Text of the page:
by Captain James R. Watson
Futurist Daniel Burrus lists Fiber-Reinforced Composites (more commonly known as Fiber-Reinforced Plastic or FRP) as one of the top twenty core technologies that will shape the future. In company with FRC are genetic engineering, superconductors, thin-film deposition and so on. Among the top twenty core technologies, FRC is the only one you can use in your own little shop, for really important things like your boat or similar hobbies.
In the last decade, we have seen a proliferation of FRC. We find them at race tracks, ski slopes, football fields, marinas and outer space. They’re used to construct complete structures or crucial components of diverse products such as radio controlled airplanes, Formula One race cars and sailboards. They’re used primarily because they offer a light weight structural advantage, but now, a decorative appeal as well. They’ve become a fashion statement! The clear resin cast about black graphite or golden Kevlar™ fibers offers a uniquely attractive, high-tech look. Helmets, goggles, purses and motorcycle components are examples where “the look” adds a premium to the product’s value.
What Fiber-Reinforced Composites Are
A composite is a combination of two or more materials, joined to result in an end product with better physical properties than the individual materials standing alone. The material generally known as “fiberglass” is an FRC. Developed about 1937, fiberglass is an assembly of glass fibers frozen to shape with a resin— or as the name implies, resin cast into a shape and reinforced with fibers.
Fiber-Reinforced Composites offer excellent strength-to-weight ratios. They are very stiff, dimensionally stable and corrosion resistant. They are moldable to nearly any shape and are easy to repair. The cost of producing them continues to decrease over time. However, they can lack hardness and can be scratched. They’re not always the best choice where a lot of abrasion is expected.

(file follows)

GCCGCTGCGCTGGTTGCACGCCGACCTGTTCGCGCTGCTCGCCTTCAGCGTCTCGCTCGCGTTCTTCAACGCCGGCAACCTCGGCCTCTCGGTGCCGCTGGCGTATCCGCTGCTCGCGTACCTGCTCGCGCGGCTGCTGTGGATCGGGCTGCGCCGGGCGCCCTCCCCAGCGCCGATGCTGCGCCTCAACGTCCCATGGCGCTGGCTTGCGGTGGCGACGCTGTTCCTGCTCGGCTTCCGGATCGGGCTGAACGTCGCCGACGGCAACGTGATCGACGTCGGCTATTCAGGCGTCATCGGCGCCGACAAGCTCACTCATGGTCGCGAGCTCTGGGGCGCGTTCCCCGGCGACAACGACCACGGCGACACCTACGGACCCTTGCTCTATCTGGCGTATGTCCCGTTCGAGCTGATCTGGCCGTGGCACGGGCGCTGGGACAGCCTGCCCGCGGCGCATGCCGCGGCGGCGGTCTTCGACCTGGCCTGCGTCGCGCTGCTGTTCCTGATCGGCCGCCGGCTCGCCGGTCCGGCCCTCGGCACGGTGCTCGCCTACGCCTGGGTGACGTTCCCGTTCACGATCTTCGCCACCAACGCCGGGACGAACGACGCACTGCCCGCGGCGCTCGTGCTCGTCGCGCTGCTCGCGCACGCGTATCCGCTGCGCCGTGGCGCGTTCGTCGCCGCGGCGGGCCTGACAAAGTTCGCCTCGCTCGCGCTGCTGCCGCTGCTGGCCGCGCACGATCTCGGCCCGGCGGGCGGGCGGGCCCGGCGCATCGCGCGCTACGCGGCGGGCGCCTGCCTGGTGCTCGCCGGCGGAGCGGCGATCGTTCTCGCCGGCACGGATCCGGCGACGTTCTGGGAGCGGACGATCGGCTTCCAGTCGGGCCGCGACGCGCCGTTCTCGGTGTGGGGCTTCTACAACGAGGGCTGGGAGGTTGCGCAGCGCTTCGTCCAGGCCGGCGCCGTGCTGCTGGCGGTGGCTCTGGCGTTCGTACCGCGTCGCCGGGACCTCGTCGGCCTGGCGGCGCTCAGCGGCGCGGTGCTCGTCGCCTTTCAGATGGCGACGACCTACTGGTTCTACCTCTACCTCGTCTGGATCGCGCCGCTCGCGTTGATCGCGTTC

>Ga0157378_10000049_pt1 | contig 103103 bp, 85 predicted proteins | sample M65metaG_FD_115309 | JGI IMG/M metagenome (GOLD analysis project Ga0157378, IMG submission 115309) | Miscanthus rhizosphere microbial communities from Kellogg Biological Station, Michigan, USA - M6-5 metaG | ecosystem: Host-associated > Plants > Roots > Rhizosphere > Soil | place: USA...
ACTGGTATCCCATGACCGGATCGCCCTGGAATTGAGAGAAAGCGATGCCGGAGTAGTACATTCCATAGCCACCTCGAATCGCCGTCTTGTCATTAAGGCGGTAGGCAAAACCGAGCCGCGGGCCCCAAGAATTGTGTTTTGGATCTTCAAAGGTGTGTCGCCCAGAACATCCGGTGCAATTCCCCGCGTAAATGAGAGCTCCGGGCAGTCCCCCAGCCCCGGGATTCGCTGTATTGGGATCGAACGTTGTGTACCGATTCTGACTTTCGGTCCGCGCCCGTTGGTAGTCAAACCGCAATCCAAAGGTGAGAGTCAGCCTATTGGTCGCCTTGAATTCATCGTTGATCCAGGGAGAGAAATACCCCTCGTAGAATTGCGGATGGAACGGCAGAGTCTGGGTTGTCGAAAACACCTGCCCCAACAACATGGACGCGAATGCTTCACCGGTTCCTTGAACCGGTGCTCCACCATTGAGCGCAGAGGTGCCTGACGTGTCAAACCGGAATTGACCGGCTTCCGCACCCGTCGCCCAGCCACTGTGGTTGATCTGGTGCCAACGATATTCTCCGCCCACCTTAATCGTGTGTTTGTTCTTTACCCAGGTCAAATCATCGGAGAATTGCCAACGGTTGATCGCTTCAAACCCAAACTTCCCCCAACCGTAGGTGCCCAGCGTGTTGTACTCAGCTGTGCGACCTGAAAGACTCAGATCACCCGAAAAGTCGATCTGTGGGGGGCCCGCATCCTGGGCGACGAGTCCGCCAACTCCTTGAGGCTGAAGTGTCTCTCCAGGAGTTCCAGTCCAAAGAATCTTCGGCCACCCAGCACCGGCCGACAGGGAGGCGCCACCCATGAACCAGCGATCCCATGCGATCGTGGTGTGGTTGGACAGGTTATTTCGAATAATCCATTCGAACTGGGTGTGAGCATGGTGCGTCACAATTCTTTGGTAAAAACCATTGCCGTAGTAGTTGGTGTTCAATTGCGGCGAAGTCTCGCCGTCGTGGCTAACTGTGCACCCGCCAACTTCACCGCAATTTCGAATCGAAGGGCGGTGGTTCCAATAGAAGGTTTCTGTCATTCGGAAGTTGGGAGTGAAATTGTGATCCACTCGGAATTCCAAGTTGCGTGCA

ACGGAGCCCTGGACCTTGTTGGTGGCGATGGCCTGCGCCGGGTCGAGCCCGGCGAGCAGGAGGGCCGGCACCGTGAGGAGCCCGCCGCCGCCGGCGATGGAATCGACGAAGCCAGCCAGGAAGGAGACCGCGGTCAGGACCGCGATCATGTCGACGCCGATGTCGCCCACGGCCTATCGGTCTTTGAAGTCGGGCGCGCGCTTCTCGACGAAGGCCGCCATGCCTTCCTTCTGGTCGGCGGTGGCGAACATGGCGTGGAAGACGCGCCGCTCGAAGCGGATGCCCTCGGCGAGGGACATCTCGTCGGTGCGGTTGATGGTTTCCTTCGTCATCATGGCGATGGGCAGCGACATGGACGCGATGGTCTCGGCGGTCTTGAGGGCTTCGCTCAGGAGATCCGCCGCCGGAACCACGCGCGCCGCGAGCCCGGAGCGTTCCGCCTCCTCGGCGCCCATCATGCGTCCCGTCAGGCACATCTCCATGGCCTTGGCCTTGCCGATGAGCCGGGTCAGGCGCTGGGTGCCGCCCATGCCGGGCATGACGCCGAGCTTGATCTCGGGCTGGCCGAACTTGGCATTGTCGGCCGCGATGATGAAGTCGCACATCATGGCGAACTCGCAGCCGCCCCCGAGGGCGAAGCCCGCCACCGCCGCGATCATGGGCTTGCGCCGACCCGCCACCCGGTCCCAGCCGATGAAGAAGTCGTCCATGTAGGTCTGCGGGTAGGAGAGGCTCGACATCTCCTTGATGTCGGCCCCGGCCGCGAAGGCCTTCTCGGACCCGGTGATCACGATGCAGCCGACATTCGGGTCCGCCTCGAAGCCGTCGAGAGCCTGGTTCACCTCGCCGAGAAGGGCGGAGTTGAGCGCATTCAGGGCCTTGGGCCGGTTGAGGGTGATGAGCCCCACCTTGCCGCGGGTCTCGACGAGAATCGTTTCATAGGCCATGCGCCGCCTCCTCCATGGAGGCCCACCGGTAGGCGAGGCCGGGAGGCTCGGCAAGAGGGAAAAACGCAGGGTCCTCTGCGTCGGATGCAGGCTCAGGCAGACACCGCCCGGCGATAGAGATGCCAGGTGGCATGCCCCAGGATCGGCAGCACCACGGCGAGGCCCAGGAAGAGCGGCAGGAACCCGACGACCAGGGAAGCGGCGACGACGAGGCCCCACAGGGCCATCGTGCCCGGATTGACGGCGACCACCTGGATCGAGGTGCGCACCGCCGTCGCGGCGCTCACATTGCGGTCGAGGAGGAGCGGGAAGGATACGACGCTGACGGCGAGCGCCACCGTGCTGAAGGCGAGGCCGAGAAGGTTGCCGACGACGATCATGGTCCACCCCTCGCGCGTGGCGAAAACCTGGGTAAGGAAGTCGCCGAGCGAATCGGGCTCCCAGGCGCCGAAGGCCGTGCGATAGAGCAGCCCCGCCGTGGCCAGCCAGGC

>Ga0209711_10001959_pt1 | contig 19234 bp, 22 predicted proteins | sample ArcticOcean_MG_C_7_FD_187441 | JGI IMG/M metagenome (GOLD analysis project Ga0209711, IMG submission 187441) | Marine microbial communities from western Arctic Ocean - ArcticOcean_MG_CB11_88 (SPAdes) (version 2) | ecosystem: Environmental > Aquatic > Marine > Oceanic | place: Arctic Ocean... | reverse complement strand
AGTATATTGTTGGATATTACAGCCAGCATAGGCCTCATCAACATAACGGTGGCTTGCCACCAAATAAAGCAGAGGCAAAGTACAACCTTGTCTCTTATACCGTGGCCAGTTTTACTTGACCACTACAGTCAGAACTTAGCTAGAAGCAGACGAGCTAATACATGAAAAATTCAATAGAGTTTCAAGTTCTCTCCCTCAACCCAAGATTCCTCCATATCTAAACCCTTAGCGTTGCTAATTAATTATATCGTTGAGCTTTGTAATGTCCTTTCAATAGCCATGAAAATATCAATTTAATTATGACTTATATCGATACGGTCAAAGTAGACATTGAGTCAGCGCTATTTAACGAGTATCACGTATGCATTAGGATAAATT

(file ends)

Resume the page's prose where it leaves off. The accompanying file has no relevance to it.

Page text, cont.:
Fiber type and quality, fiber orientation, resin selection, the proportion of resin and fiber and assembly procedures all affect the end product.
Popular reinforcing fibers
Some fibers have better physical properties than others. Some stretch less before reaching their maximum strength (modulus). Some may be finer, thus may offer more fibers per-unit.
E-glass (electrical grade) is by far the most common reinforcing fiber choice. Originally used for its electrical insulation properties, E-glass fabrics have good stiffness and strength properties and are the least expensive reinforcing fabric.
S-glass has better physical properties than E-glass, because of the composition of the glass the filaments are drawn from and in part, because it has finer filaments than E-glass. Thus, S-glass has more strands per unit than E-glass and more surface area in contact with resin. You can’t tell E-glass and S-glass apart by simply looking at them. They’re both white, and like most glass fabrics, both become nearly transparent when wet out with resin. Naturally, S-glass costs more than E-glass.
A trademark of DuPont, Kevlar is the tradename for aramid fibers, a form of nylon. Kevlar is a yellow/golden color. It is a good choice when high tensile strength and impact resistance are required, but not when compressive strength is desired.
Carbon (graphite) fiber is easy to spot, it looks just like E-glass but is black. Its fine fibers have high modulus in tension and compression. Carbon fiber is use where stiffness, strength and light weight are most important. However, carbon fiber laminates have low impact resistance.